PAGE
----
- Spray cetacaine over the patient's tongue and pharynx. Three to four sprays
should suffice. Do not spray cetacaine excessively. I once saw one of my fellows produce
methemoglobinemia in a patient due to excessive use of spray.
- Drip 2 cc's of 2% xylocaine behind the patient's tongue over the epiglottis with
a curved nozzle.
- Soak a cotton swab in 4% xylocaine and hold it on the pyriform fossa for one
minute. Repeat the procedure for the opposite side.
- Wear gloves. Insert your finger beyond the tongue and gently pull the epiglottis
forward. Instruct the patient not to bite your fingers. Position the curved nozzle beyond
the epiglottis and instill 2 cc's of 2% xylocaine into the larynx.
- The patient will cough if the procedure is successful. Instruct the patient to
spit out the excess anesthetic to minimize the dose.
- Allow the patient to lay down and be comfortable. Start an IV line and titrate
versed. I give 1-2 mg at a time, watching the patient's response. Older patients are very
sensitive to versed. Therefore, 1 or 2 mg may suffice. Never push 10 mg in one stroke.
Versed makes the procedure go smoothly and provides amnesia. An excessive dose can induce
respiratory depression. In the past, I used valium with good results. However, I find
versed to be better.
Let me share an anecdote with you. I once got into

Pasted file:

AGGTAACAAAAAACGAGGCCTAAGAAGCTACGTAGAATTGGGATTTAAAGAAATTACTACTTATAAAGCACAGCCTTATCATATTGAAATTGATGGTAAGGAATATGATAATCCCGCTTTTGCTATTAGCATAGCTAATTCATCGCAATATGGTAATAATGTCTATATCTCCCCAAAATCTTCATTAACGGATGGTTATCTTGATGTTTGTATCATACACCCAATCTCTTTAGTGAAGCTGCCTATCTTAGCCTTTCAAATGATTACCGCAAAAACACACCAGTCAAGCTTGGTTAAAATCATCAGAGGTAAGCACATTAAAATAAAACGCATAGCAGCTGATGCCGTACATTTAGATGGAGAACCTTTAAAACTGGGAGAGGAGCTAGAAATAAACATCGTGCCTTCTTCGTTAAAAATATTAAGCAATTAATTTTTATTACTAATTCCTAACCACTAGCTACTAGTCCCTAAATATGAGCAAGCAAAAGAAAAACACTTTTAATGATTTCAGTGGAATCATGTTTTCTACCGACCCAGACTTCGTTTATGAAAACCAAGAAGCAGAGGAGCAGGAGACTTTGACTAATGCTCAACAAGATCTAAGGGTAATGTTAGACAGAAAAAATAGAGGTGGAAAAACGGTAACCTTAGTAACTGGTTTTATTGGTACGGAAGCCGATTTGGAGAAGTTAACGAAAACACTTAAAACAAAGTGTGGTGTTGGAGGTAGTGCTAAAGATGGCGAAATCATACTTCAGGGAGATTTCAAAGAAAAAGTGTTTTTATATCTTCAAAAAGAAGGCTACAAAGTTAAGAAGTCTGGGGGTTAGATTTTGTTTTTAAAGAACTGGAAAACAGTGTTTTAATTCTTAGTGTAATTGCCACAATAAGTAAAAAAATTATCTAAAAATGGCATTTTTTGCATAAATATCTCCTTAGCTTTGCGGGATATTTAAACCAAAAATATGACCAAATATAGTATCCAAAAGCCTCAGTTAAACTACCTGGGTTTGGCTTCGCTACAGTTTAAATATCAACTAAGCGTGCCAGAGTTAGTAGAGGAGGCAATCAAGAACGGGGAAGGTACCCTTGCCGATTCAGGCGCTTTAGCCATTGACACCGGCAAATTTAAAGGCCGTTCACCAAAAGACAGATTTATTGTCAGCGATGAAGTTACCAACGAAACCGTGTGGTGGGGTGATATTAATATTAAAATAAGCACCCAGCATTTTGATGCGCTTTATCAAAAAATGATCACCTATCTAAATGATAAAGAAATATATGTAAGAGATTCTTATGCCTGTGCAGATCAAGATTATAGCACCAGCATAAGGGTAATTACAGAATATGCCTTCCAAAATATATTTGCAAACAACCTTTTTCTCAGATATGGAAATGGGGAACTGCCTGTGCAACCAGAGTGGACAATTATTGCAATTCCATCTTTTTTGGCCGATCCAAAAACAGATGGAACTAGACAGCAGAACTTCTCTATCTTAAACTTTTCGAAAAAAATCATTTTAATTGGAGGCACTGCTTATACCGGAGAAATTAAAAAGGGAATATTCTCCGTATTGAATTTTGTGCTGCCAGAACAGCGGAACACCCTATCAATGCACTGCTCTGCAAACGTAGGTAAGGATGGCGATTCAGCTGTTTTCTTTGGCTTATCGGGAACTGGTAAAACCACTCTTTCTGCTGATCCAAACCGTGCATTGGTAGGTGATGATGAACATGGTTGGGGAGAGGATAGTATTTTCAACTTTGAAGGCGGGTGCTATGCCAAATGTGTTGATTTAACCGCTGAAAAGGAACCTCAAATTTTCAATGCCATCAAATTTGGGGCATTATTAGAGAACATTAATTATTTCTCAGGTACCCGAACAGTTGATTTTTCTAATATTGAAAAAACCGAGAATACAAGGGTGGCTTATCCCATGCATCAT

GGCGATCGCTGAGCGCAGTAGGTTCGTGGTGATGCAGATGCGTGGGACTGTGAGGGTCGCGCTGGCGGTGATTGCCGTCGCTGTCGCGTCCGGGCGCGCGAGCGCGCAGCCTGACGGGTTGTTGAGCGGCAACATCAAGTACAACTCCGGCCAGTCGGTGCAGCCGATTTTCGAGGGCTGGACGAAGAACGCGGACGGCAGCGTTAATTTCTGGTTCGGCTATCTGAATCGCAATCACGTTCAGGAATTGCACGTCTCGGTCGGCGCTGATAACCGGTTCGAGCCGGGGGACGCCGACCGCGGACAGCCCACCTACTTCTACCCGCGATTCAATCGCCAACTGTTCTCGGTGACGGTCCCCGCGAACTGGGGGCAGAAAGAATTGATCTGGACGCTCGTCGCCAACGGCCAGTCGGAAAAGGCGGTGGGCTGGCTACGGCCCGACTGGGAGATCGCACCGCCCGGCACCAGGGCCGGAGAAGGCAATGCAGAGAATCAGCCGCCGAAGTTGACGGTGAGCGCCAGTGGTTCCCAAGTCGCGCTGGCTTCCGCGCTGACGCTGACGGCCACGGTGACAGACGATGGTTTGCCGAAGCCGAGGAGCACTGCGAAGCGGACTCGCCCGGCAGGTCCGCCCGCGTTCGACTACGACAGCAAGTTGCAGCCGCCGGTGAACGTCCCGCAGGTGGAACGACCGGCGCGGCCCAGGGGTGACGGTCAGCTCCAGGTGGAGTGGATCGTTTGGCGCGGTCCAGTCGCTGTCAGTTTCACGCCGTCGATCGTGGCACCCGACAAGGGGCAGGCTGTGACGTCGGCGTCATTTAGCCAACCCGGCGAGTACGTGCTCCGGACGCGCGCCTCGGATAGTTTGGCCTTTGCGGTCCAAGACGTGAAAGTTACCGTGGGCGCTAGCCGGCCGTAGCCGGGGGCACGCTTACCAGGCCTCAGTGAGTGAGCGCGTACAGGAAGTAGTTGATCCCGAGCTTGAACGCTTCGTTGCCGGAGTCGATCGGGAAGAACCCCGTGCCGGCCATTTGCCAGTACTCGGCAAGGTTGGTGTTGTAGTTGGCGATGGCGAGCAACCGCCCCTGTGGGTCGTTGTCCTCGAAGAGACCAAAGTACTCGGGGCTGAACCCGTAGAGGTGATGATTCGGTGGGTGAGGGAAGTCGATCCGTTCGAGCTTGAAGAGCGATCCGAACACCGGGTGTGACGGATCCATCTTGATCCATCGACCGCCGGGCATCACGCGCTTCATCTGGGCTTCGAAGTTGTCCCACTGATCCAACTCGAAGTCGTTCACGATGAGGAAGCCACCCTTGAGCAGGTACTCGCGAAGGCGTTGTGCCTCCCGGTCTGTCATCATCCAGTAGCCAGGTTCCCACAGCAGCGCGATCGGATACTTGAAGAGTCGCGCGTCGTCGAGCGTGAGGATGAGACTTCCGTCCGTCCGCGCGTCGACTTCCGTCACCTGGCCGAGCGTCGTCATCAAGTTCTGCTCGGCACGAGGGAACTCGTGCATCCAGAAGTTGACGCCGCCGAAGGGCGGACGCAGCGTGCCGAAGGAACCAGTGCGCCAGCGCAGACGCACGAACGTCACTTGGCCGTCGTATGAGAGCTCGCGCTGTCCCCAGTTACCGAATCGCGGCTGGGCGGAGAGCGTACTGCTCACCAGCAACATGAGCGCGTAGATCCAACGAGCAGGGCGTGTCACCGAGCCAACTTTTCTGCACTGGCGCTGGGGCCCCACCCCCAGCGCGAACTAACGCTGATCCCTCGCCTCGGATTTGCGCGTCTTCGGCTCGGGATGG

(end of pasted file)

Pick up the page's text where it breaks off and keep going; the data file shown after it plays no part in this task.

trouble with valium. One of my patients stopped breathing after only 2 mg of valium. I has
removed his breathing aids and he could not hear my commands to breath. I quickly
intubated and bagged him for a few minutes. He started respirations on his own and I was
then able to complete the procedure.
Valium induced respiratory depression can be overcome. The patient will respond
to your instructions to take a deep breath. I got into trouble by removing my patient's
- Drape the patient and cover the eyes. I like to wear a surgical scrub suit and
gloves. The procedure cannot be done under sterile conditions. However, it should be done
under clean conditions.
Fiberoptic bronchoscopy can be done easily with topical anesthesia and is the
current standard. Let us discuss, in more detail, anesthetizing the patient for a
bronchoscopy. There are choices to be made for the following:
- Type of anesthesia
- Medications for topical anesthesia
- Mode of delivery of the local anesthesia
- Method of anesthetizing the larynx
The choice of anesthesia used for bronchoscopy are:
- General: General anesthesia may be indicated in children, uncooperative adults
and when performing a rigid bronchoscopy
- Carden, E. Recent improvements in techniques for general anesthesia for
bronchoscopy. Chest 73:697-700, 1978.
If you take care to anesthetize your patient properly, the procedure will go